By any measure, the situation is volatile. Armed Forces of the Philippines (AFP) spokesman Colonel Medel Aguilar recently suggested that the construction of a civilian structure over the Second Thomas Shoal has already been earmarked for funding in the Philippine 2024 national budget.

The Chinese foreign ministry has indicated that this would cross its redline, since “this would be another major move the Philippines could take to go back on its words, change its policy and undermine the uninhabited and facility-free status of Ren’ai Jiao [Second Thomas Shoal].”

“[The] Philippines reneged on its words, changed its policy, infringed on China’s sovereignty and made provocations again and again and triggered complex situations,” China’s foreign ministry added, shifting the blame to the Philippines for any dangerous escalation in the area.

But after years of adopting a passive position in the area, especially under the pro-Beijing Rodrigo Duterte presidency, the bulk of the Philippine political establishment supports a more proactive stance on the disputes.

Even Filipino progressives, who are better known for their anti-American rhetoric, are adopting a tougher stance against China.

“China is again spewing lies to counter the international backlash it is now under due to the exposure of its aggressive and dangerous actions in the [South China Sea],” declared Philippine Congresswoman France Castro, a prominent progressive legislator.

“While we believe that the US and other Western powers should not interfere in the South China Sea issue to foster more tension in the area, claimant countries can band together and assert their claim as a block against China. We do not need bullies to fight another bully. What we need is international cooperation with like-minded countries,” she said, emphasizing the futility of relying solely on bilateral diplomacy with China.

Paradoxically, her views somehow echoed those on the other side of the Philippine political spectrum. “The only way to do that is to have multilateral countries show force,” argued Ambassador Romualdez, a cousin and top adviser to Philippine President Ferdinand Marcos Jr.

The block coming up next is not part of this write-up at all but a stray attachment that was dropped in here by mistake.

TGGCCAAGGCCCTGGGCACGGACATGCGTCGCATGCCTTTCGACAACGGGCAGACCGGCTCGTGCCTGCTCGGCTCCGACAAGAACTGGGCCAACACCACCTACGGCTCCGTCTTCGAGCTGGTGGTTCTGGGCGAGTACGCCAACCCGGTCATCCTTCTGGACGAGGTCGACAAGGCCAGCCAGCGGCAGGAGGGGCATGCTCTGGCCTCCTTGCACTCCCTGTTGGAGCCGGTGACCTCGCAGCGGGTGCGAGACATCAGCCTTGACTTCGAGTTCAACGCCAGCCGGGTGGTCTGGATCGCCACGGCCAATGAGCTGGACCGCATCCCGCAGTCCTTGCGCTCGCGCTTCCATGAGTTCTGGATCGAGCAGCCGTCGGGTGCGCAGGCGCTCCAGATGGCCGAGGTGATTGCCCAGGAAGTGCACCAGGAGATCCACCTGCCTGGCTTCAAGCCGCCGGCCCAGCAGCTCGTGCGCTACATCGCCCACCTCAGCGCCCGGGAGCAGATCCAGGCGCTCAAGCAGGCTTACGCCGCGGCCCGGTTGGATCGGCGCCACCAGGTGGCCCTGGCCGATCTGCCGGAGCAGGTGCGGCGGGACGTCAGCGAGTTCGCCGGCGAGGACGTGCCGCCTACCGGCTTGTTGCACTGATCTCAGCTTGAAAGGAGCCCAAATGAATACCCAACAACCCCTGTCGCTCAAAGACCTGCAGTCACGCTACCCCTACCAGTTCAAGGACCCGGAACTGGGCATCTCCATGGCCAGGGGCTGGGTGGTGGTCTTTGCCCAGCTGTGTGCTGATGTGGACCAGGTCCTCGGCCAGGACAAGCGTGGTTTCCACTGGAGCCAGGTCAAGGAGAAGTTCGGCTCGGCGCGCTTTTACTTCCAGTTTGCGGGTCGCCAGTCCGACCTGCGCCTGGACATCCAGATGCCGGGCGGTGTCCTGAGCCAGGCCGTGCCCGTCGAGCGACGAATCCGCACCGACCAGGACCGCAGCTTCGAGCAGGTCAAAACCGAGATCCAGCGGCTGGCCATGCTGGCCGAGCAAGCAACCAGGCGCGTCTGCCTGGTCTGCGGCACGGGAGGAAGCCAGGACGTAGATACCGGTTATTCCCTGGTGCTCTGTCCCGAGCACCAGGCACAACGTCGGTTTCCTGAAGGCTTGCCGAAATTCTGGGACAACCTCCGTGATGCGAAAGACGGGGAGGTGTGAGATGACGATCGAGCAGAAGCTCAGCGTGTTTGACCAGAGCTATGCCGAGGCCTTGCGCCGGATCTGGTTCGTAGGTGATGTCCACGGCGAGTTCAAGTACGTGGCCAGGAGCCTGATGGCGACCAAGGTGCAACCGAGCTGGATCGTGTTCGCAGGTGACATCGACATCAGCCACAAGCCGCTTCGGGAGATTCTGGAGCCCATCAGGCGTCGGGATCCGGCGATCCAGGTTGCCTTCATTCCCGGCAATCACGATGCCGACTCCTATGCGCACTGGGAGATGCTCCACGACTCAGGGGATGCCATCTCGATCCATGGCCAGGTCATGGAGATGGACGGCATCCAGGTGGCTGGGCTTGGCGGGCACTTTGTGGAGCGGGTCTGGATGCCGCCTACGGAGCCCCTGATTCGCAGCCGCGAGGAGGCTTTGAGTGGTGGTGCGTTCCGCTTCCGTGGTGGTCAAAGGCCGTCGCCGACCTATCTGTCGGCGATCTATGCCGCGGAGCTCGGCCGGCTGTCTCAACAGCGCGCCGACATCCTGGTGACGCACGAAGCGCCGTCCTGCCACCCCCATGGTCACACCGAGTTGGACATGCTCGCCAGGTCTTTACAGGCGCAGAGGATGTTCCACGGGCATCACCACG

When asked about the Marcos-Xi meeting on the sidelines of the APEC summit, the Filipino diplomat claimed, “[Marcos] wanted to show that ‘I’m willing to talk to you.’ But it doesn’t look like President Xi was in the mood to have anything like that…He didn’t say anything. He just listened, and then he just said, ‘We’ll just let our defense and our diplomats talk about this.”

He described the bilateral meeting as “disappointing” since Xi “was very evasive” and “noncommittal.” With the Philippines’ leading diplomats losing faith in direct dialogue with China to resolve the disputes, the Southeast Asian nation is doubling down on support from traditional allies including the US.

This year will likely see major developments in the Philippine-US defense alliance, with the US Pentagon accelerating the preposition of weapons systems in as many as nine Philippine bases under the Enhanced Defense Cooperation Agreement (EDCA).

Meanwhile, Manila is committed to expanding joint aerial and maritime patrols with like-minded nations across adjacent waters to deter further Chinese assertiveness.

Aside from the US and Australia, which conducted various joint patrols with the Philippines last year, Japan, France, New Zealand, the UK and Canada are also reportedly considering joint multilateral patrols in the South China Sea.

That could make the South China Sea’s already rocky waters even bumpier in 2024.

Follow Richard Javad Heydarian on X at @Richeydarian